The actor did some soul-searching while crafting his deeply personal return to TV, debuting Aug. 6 on Apple TV+.
Mr. Corman

Mr. Corman (TV series)

Mr. Corman began as something like a therapy exercise for creator-star Joseph Gordon-Levitt. "I was sort of taking stock of my life, and I would do things like brainstorm about what I was grateful for, about moments in my life where I thought I got lucky or unlucky, or moments where I thought I made the right decision or the wrong decision," the actor says of the Apple TV+ series' origins. "I was trying to dive into my own identity and my own perspective, and then change a few things and see how that cascaded."

That process eventually birthed his onscreen alter ego Josh Corman (Gordon-Levitt's first major TV role since 3rd Rock From the Sun ended in 2001), a fifth-grade teacher and would-be musician wrestling with self-loathing, anxiety, and family drama, among other troubles. A slice-of-life dramedy marked by bursts of surrealism (including musical numbers), darkly comic moments, and stark emotionality, Mr. Corman is propelled less by plot than by delving ever deeper into its title character.

"As you watch each episode, you'll learn more and more about why this guy is how he is," Gordon-Levitt explains.

Mr. Corman
Joseph Gordon-Levitt gets some air in 'Mr. Corman'
| Credit: Apple TV +

One major thread throughout the season, for instance, is Josh's struggle with anxiety, a storyline that was "amalgamated" from incidents discussed in the writers' room, the actor says. "I haven't experienced anxiety exactly the way Josh has experienced it," he adds, "but I think all of us are probably going through it to some degree or another. Out of five [writers], a number of people had either firsthand or secondhand experiences with this exact thing. And from talking to experts in this field, I also think there's a spectrum. I don't think it's a black-and-white thing — 'Do you have an anxiety disorder or don't you?' It's not really that simple."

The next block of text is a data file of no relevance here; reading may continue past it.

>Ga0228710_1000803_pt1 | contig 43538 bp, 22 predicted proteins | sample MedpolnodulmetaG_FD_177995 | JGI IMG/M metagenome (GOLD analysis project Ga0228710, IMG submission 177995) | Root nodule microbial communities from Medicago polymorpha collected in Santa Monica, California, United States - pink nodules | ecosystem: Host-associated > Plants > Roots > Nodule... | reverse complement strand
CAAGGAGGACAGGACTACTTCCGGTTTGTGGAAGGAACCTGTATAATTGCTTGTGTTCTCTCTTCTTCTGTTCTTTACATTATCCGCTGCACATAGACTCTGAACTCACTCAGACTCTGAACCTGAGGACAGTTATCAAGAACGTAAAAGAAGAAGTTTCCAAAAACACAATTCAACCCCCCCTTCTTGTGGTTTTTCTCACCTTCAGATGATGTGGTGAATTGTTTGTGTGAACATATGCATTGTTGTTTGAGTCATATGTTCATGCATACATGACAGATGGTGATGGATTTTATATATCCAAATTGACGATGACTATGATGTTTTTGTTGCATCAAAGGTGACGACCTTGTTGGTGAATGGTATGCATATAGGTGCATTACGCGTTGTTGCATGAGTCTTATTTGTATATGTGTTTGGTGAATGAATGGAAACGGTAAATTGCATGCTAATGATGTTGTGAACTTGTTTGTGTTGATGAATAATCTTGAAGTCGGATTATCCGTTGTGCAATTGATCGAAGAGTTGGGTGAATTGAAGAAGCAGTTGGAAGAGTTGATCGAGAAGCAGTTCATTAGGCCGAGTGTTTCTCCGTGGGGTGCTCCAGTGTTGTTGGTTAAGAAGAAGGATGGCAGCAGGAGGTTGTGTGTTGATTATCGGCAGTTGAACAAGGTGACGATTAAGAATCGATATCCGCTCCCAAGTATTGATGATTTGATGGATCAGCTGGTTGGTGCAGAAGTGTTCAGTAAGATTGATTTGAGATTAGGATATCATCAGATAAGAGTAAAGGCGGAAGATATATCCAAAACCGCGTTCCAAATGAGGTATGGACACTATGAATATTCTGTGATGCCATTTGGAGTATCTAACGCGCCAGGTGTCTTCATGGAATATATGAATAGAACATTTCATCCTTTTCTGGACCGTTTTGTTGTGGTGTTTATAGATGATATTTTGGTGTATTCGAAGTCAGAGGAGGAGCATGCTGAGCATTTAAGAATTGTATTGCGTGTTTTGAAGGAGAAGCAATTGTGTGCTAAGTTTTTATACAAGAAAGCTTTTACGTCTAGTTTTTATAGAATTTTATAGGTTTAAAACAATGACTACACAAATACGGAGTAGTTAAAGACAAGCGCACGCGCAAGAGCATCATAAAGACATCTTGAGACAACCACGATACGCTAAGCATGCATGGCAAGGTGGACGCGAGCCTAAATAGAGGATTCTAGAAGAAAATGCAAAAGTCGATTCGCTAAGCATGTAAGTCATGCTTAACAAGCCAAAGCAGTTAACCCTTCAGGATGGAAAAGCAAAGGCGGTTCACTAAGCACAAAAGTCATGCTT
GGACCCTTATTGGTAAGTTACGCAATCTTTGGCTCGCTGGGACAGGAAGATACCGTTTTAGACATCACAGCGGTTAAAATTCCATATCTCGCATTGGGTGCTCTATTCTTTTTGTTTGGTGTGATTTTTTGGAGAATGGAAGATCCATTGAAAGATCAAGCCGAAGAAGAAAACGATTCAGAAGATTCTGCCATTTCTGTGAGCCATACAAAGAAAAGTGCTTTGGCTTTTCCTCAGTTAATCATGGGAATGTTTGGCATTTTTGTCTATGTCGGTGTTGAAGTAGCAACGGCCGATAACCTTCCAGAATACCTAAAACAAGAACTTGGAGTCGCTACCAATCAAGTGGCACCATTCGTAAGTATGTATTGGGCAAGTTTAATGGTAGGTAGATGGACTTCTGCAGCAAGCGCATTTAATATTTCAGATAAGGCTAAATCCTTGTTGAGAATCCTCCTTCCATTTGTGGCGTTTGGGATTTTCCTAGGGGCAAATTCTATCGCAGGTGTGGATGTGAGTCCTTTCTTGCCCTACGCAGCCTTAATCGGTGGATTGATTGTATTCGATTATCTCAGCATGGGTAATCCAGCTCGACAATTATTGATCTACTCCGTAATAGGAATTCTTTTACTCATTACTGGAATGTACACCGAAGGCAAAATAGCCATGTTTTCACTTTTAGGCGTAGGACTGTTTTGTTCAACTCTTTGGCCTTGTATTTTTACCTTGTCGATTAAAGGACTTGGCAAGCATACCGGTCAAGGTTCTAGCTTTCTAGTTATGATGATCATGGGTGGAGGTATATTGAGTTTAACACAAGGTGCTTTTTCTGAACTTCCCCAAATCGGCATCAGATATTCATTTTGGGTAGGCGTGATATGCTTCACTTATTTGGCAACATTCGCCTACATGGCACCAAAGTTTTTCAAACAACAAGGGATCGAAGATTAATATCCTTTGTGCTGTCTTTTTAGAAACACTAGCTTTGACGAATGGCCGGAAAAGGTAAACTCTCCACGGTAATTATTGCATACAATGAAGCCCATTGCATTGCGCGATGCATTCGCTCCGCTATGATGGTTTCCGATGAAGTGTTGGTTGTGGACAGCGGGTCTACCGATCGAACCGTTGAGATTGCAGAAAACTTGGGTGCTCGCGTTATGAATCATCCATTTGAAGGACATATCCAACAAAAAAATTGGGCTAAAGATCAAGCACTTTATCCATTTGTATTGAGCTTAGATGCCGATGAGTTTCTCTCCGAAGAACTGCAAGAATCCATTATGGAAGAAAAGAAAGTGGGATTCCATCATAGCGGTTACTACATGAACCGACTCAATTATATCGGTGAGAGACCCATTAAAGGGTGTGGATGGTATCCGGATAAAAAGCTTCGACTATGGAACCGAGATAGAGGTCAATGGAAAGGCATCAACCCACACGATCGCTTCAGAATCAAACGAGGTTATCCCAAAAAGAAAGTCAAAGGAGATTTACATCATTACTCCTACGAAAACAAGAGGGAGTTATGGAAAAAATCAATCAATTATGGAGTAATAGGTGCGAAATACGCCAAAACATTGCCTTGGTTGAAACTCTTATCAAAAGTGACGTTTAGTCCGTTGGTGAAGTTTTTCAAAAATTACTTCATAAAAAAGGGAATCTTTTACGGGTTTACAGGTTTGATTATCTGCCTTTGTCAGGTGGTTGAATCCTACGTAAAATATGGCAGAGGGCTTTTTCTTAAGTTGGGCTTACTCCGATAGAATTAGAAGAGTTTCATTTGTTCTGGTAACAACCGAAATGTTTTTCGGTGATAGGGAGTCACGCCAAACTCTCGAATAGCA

The creative team strove for authenticity, both in depicting anxiety itself — as Gordon-Levitt notes, he consulted with a doctor of neuropsychology on the script for one episode (see below) — and the experience of living with the disorder. Which meant, at times, not "shying away from moments of humor," the actor says.

"To me, that makes it feel real," he explains. "In my experience, even in the darkest, most tragic moments, some s--- is funny. I don't know if that's just the lens through which I see the world, or if that's just how the world is, but I know that even suffering through horrendous grief and loss, sometimes I'll laugh at something."

Mr. Corman
A meteor or a metaphor? Joseph Gordon-Levitt used the image of an asteroid to capture the feeling of anxiety in 'Mr. Corman'
| Credit: Apple TV +

And ultimately, "the goal was always just to be real," Gordon-Levitt says. "[Mr. Corman] is going to feel like the real world; it's going to feel like a real person. Sometimes that person might fly into a song and dance number because sometimes that's what life feels like. When you're trying to wrestle with a dynamic with your family or something, a song might be the best way to express in a show how it really feels."